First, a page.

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The Poems of Taliesin

English translations of some of Britain's most ancient poems, with a discussion of the locations and events being described that may shed light on a forgotten history of the north of Britain.

Taliesin was a bard (court poet) who is recorded as having lived in the late 6th century. The majority of his surviving works, that can be claimed as authentic, are praise poems to a north British king, Urien of Rheged.

The language in which the poems where original composed, is the early Welsh language dialect of Cumbric, then spoken throughout the north of Britain.

The Old North of Britain (Yr Hen Ogledd)

The term Yr Hen Ogledd (pronounced: 'ur-Hen Ogleth') found in medieval Welsh literature, means 'The Old North' and refers to the area of Britain that is today northern England and southern Scotland.

The territory of the Old North stretched as far south as Leeds (Loidis) and as far north as Edinburgh (Din Eidyn), covering approximately all the land between rivers Humber and Mersey in England, and the Forth and Clyde in Scotland.

The historical period of the Old North may be said to extend from the 5th century (following the collapse of Roman rule in Britain) through to the 8th century (a century that ended with the first Viking invasions).

About theoldnorth.co.uk

This site aims to explore the history of the Old North of Britain, a history that has largely been forgotten, particularly in the north of England, where much of its drama unfolded. It is a history that tells the story of how Britain transformed itself from an island of rival warlords and regional kingdoms, into the nations of England, Wales and Scotland that we see today.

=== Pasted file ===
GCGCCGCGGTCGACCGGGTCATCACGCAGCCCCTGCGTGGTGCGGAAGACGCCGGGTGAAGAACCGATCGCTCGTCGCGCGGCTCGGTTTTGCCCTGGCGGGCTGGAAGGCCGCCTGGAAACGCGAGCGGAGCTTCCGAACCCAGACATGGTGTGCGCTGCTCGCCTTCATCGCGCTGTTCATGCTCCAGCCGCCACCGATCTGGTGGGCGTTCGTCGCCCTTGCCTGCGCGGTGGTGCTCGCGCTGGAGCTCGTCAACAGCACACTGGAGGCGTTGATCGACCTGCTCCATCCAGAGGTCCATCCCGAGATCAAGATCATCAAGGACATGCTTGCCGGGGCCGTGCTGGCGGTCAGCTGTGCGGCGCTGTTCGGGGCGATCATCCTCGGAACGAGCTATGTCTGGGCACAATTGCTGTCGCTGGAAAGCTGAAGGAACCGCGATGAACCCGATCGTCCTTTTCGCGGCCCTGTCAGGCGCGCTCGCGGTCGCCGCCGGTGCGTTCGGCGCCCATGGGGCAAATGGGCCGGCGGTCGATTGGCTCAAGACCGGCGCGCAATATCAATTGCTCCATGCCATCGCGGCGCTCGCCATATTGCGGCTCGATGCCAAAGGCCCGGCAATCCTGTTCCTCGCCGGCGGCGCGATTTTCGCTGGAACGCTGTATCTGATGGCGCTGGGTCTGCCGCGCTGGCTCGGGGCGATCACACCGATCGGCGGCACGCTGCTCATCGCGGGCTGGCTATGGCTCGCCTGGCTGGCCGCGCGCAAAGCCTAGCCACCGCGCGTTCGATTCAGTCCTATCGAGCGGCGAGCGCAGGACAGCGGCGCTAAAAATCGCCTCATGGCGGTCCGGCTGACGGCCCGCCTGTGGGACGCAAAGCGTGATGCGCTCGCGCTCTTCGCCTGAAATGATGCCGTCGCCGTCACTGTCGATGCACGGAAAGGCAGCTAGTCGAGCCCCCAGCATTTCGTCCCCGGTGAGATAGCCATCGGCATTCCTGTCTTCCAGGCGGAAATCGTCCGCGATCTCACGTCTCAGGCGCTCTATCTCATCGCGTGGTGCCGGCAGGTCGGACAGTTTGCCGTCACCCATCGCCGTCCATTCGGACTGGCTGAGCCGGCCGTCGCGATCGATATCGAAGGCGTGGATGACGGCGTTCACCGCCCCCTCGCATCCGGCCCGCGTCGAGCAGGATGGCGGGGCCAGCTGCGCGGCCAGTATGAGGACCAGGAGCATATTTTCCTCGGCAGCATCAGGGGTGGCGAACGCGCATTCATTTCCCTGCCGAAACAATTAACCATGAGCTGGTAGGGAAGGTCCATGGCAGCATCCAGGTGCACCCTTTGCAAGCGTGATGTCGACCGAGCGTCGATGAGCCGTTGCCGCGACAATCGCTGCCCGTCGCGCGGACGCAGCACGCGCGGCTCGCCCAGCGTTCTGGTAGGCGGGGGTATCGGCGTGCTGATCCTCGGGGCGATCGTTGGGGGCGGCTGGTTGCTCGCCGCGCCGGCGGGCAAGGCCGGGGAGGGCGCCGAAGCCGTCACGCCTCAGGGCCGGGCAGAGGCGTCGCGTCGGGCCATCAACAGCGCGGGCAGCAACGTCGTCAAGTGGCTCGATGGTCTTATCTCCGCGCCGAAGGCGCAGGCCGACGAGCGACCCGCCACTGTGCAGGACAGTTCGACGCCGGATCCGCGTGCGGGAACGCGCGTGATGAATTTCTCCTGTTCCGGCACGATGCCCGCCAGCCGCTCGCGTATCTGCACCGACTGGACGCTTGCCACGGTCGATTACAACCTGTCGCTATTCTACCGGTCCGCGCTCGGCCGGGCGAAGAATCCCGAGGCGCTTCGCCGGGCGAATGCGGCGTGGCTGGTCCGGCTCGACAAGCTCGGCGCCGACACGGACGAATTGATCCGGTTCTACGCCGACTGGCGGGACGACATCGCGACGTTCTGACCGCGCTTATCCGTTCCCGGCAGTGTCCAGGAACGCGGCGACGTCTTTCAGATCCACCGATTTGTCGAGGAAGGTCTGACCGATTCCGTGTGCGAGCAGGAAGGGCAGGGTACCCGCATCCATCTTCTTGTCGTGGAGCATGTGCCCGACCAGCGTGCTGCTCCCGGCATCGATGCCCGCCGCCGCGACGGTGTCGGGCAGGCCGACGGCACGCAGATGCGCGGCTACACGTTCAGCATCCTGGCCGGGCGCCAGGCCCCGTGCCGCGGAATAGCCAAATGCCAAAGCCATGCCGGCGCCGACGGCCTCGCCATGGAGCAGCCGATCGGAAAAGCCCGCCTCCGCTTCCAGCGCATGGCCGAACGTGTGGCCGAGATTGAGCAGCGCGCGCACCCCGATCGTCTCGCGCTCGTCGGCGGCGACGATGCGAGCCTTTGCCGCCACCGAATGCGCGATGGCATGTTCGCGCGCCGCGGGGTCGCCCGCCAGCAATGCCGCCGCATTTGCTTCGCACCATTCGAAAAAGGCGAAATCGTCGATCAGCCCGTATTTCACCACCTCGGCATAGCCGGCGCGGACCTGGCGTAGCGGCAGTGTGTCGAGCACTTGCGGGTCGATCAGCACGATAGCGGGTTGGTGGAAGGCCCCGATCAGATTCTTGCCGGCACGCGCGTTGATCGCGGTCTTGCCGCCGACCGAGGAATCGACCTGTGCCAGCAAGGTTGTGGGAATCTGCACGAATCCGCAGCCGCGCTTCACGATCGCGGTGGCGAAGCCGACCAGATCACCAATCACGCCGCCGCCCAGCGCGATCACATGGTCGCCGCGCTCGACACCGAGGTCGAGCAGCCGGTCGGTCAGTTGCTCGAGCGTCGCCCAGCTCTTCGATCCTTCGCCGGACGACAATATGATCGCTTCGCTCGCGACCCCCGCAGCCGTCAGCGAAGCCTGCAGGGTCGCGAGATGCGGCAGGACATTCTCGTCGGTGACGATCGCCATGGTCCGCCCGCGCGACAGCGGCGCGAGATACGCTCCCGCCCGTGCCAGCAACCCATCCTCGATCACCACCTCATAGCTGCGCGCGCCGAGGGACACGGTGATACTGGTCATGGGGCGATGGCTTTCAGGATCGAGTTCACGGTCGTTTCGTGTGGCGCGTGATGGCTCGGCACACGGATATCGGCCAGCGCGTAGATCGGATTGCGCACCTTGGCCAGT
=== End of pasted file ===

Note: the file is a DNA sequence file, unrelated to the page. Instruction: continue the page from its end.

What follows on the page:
Please contact me if you have suggestions, comments of contributions that you would like to make. Thank you.

Oliver Robinson
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The Song of Taliesin

The poems of Taliesin were composed as part of a tradition of oral history. Initially, they would have only survived by being learned, memorised and performed by generations of subsequent bards.

In their original Cumbric language, the poems had an intricate rhyme, rhythm and structure (not preserved in the English translations) that would have greatly aided their accurate transmission as oral history.

The poems were later written down (maybe only after centuries), and thereafter dutifully copied by scribes. Mistakes in the text suggest that, over time, the language became so archaic, the scribes no longer fully understood the meaning of what they copied.

The Book of Taliesin

Fifty-six poems attributed to Taliesin are preserved in a 14th Century manuscript called The Book of Taliesin.

Most of the poems have been shown, through analysis of their language, style and historical content, to be compositions of a much later date (and simply assigned to the authorship of the prestigious bard).

A total of twelve poems can be dated to the 6th century and may be considered the authentic work of the bard Taliesin. These poems purport to be firsthand, eyewitness accounts of events that took place in the north of Britain over 1400 years ago.